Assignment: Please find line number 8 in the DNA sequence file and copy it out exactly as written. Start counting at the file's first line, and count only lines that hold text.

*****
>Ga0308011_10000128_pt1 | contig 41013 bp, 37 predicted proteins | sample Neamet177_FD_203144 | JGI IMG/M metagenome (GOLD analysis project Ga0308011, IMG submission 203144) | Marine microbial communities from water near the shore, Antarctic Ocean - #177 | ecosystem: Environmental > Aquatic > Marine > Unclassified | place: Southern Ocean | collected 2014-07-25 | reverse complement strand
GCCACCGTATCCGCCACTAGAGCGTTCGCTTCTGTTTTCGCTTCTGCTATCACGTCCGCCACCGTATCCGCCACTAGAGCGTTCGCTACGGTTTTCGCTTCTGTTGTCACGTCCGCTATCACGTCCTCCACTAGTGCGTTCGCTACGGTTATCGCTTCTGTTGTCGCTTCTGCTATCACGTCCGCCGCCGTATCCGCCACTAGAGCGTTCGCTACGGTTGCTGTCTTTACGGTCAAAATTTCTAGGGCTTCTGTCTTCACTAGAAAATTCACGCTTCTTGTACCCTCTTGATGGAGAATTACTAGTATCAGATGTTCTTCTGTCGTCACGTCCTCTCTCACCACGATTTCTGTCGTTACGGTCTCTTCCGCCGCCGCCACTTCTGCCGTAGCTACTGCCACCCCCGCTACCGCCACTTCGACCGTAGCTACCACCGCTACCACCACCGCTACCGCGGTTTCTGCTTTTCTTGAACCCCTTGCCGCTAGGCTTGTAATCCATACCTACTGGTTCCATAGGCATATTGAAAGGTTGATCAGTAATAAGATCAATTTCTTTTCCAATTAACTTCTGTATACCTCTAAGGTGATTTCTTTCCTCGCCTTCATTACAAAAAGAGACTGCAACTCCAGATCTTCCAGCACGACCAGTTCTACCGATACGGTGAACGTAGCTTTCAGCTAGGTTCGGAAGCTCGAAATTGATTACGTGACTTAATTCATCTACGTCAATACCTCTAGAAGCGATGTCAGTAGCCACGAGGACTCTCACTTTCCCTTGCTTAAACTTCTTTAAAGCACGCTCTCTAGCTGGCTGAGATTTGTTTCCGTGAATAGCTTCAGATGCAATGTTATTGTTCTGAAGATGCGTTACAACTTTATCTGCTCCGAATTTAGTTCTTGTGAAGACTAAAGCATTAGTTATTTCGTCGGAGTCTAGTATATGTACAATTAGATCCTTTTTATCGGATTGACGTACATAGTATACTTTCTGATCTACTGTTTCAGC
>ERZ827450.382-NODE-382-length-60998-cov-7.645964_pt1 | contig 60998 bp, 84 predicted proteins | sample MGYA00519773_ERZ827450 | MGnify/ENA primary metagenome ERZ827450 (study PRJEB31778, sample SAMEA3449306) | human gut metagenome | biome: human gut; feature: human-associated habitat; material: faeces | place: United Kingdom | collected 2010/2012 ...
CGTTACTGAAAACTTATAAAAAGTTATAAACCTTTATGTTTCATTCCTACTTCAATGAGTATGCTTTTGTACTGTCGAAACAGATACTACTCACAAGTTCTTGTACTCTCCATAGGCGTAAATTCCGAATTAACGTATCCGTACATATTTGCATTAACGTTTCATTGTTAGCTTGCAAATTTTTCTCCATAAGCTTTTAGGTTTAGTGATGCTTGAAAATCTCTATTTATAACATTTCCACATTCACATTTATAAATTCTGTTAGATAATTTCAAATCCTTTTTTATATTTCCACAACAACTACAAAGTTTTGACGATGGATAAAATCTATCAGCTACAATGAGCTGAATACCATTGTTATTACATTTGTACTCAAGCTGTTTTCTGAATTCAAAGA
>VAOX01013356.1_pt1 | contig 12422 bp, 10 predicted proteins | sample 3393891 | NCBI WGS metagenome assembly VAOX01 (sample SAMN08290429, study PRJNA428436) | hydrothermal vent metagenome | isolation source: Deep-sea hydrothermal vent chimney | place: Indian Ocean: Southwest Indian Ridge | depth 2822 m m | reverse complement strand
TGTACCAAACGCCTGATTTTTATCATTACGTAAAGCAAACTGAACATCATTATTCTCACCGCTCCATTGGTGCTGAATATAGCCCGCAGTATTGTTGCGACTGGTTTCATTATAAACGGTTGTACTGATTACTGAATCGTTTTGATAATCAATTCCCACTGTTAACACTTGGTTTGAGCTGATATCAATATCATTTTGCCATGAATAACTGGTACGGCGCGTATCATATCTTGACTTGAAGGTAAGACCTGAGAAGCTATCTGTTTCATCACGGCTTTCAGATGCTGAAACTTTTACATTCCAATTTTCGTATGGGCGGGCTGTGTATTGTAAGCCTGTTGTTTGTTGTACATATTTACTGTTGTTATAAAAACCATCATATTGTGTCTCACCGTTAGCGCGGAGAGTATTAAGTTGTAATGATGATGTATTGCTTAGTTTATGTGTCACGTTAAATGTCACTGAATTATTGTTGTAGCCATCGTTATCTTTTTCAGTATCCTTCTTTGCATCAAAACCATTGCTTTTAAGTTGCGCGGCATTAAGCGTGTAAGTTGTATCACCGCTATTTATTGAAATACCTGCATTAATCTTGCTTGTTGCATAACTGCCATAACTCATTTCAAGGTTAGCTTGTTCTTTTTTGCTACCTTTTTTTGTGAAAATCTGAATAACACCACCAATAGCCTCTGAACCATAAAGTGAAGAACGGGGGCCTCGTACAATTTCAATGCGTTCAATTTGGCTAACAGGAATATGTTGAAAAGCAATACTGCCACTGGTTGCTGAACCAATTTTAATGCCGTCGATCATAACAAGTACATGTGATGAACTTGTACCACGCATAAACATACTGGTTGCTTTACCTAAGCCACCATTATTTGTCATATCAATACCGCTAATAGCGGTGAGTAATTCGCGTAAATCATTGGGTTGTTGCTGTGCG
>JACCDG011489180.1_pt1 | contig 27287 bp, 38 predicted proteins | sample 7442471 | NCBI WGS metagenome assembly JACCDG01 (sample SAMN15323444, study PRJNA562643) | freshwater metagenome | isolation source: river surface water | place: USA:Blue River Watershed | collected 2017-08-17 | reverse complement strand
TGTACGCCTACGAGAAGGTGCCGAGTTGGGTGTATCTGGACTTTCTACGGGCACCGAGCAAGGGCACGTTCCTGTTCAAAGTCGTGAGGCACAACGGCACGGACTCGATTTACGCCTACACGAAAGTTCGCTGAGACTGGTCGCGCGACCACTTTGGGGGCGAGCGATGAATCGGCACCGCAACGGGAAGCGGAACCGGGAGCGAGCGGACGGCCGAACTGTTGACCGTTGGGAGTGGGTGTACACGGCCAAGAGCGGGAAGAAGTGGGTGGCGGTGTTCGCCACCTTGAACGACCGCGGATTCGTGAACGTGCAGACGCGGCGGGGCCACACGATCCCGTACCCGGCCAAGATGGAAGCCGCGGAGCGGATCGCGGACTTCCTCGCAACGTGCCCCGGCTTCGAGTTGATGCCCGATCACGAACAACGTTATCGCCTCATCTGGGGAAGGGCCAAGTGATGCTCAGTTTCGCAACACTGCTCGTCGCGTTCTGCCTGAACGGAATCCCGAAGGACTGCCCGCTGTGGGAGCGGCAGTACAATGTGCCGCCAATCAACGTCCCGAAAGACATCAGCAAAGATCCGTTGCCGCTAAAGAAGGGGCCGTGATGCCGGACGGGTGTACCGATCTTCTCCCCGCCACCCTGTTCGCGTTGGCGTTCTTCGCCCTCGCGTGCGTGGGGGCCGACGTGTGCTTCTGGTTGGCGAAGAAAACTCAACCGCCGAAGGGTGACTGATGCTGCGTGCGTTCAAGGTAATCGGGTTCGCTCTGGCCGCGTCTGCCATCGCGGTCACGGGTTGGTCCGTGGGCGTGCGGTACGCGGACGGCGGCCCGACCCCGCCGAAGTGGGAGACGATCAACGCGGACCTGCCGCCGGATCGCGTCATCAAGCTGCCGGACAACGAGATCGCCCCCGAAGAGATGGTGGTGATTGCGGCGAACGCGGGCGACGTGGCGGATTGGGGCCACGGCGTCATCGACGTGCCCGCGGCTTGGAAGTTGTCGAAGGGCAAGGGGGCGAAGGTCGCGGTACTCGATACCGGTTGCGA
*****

TGTACGCCTACGAGAAGGTGCCGAGTTGGGTGTATCTGGACTTTCTACGGGCACCGAGCAAGGGCACGTTCCTGTTCAAAGTCGTGAGGCACAACGGCACGGACTCGATTTACGCCTACACGAAAGTTCGCTGAGACTGGTCGCGCGACCACTTTGGGGGCGAGCGATGAATCGGCACCGCAACGGGAAGCGGAACCGGGAGCGAGCGGACGGCCGAACTGTTGACCGTTGGGAGTGGGTGTACACGGCCAAGAGCGGGAAGAAGTGGGTGGCGGTGTTCGCCACCTTGAACGACCGCGGATTCGTGAACGTGCAGACGCGGCGGGGCCACACGATCCCGTACCCGGCCAAGATGGAAGCCGCGGAGCGGATCGCGGACTTCCTCGCAACGTGCCCCGGCTTCGAGTTGATGCCCGATCACGAACAACGTTATCGCCTCATCTGGGGAAGGGCCAAGTGATGCTCAGTTTCGCAACACTGCTCGTCGCGTTCTGCCTGAACGGAATCCCGAAGGACTGCCCGCTGTGGGAGCGGCAGTACAATGTGCCGCCAATCAACGTCCCGAAAGACATCAGCAAAGATCCGTTGCCGCTAAAGAAGGGGCCGTGATGCCGGACGGGTGTACCGATCTTCTCCCCGCCACCCTGTTCGCGTTGGCGTTCTTCGCCCTCGCGTGCGTGGGGGCCGACGTGTGCTTCTGGTTGGCGAAGAAAACTCAACCGCCGAAGGGTGACTGATGCTGCGTGCGTTCAAGGTAATCGGGTTCGCTCTGGCCGCGTCTGCCATCGCGGTCACGGGTTGGTCCGTGGGCGTGCGGTACGCGGACGGCGGCCCGACCCCGCCGAAGTGGGAGACGATCAACGCGGACCTGCCGCCGGATCGCGTCATCAAGCTGCCGGACAACGAGATCGCCCCCGAAGAGATGGTGGTGATTGCGGCGAACGCGGGCGACGTGGCGGATTGGGGCCACGGCGTCATCGACGTGCCCGCGGCTTGGAAGTTGTCGAAGGGCAAGGGGGCGAAGGTCGCGGTACTCGATACCGGTTGCGA